IN January 2000, the news was awash with reports of two doctors who mistakenly removed a patient’s only working kidney. The septuagenarian underwent what should have been a right nephrectomy at a hospital in South Wales, but it was his left kidney that was removed in error.
On discovering their mistake, the doctors carried out further surgery in an attempt to restore function to the chronically diseased right kidney but failed, and the patient died five weeks later.
Similarly, eight years later in 2008, doctors at a Minnesota, mistakenly removed a cancer patient’s only healthy kidney believing it had a cancerous tumour.
The tragic error was only discovered the next day when the pathologist examined the material and found no evidence of any malignancy.
Similar cases bound of errorneous and unnnecessary removal of patients’ kidneys in hospitals.
But a new international study indicates that approximately one of every five individuals with kidney tumours common in patients with tuberous sclerosis complex (TSC), a genetic disorder, has had a kidney removed, while 40 percent had some kind of surgical procedure performed.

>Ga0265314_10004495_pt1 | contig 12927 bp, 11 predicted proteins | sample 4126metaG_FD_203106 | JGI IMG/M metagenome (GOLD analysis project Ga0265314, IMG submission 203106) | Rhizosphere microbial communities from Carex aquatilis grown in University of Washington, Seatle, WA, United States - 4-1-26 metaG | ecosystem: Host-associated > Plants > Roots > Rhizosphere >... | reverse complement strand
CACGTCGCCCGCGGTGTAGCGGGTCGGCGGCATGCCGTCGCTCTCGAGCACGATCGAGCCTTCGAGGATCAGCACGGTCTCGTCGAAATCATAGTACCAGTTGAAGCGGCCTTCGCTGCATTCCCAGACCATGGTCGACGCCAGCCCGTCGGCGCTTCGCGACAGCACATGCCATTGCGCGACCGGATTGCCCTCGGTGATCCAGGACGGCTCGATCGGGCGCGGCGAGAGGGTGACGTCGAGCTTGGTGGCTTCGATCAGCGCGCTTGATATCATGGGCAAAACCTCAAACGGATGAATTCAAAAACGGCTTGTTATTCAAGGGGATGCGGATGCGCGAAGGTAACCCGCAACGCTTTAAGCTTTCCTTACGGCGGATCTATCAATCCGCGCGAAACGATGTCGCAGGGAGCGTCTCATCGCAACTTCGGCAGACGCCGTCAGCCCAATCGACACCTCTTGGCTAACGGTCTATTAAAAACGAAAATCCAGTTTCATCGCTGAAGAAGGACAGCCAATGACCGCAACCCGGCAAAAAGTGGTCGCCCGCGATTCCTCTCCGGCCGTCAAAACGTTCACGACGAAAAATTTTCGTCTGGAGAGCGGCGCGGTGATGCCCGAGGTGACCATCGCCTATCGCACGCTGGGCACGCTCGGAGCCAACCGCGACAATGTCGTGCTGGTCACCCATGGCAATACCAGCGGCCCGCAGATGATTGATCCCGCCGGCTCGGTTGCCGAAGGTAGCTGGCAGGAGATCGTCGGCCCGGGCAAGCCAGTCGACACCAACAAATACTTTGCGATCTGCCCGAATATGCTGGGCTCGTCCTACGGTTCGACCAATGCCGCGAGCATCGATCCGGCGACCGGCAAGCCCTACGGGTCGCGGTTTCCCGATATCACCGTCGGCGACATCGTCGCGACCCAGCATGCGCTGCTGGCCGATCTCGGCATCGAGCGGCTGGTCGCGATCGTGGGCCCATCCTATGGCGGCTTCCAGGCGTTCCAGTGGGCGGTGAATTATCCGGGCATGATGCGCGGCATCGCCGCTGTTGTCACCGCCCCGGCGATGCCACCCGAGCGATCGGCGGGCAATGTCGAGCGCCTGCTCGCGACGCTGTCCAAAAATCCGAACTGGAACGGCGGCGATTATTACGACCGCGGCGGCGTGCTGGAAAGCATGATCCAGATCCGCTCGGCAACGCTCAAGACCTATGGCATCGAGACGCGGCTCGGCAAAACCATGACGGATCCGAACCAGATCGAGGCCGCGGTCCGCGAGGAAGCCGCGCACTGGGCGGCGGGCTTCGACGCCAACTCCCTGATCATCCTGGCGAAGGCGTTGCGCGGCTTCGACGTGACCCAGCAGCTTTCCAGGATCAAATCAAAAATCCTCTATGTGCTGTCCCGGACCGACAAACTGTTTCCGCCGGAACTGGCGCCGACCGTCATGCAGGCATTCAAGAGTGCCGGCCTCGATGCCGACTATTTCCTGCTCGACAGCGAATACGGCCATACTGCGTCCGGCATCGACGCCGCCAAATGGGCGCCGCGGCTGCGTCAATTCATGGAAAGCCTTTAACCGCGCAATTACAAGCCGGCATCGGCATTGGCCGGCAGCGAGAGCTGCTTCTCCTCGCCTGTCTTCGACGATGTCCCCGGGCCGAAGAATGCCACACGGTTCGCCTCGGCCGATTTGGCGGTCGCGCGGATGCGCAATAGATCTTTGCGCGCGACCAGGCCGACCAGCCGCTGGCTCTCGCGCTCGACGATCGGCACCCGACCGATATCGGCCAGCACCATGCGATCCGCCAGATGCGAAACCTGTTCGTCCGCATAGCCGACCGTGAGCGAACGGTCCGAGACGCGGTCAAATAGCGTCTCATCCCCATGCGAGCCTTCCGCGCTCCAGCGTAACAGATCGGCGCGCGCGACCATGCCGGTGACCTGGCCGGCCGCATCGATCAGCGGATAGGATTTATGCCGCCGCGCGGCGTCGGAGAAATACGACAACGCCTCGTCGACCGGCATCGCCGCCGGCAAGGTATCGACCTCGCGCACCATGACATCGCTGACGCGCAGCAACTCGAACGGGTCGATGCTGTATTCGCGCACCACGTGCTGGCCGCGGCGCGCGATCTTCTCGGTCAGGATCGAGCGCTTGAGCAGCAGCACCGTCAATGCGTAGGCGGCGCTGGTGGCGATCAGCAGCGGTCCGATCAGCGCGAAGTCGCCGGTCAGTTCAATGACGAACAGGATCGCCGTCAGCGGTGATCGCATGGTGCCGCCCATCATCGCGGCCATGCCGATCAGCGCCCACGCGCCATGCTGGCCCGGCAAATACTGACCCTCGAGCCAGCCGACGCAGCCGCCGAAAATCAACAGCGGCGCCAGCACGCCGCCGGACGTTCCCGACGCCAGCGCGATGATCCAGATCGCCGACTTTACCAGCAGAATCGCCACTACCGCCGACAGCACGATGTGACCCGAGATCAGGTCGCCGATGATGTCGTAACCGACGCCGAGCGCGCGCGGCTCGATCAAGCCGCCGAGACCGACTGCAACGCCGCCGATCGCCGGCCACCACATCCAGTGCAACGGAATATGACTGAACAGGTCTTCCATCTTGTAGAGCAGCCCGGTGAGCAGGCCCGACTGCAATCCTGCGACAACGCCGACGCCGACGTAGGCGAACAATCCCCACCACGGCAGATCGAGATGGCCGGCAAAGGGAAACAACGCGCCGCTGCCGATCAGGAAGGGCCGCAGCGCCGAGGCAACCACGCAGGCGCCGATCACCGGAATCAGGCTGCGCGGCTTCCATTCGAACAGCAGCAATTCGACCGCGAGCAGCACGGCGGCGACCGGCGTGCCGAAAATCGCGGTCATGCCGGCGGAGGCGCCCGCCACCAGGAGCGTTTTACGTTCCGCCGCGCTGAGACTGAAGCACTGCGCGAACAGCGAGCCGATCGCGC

According to the study published in The Lancet , proper diagnosis could have led to treatment that would have made surgery or kidney removal unnecessary.
Essentially, kidney removal, or nephrectomy, is surgery to remove all or part of a kidney.
“I can’t tell you how many times I’ve heard from patients who say their doctors told them a kidney looks bad, is full of tumorus, isn’t working and has to come out,” said Dr. John Bissler, a nephrologist and Co-director of the the Tuberous Sclerosis Clinic at Cincinnati Children’s Hospital Medical Center,
“But you can do studies on these patients and find out that they have normal kidney function. The kidney looks bad, but it works. Doctors are unfamiliar with tuberous sclerosis, so when they see tumours, they think it’s renal cell carcinoma, perform surgeries trying to help, but before long the kidney is gone. This approach is unnecessary. Fortunately, many people come to us from around the world for a second opinion.”
In TSC, it is common for tumours to grow on vital organs. As many as 80 percent of TSC patients have these tumours, called angiomyolipomas, or AMLs.
For years, the primary treatment for angiomyolipomas was arterial embolization, which uses a catheter to block the artery and stop blood flow to the tumor. Embolization, however, can also damage healthy tissue.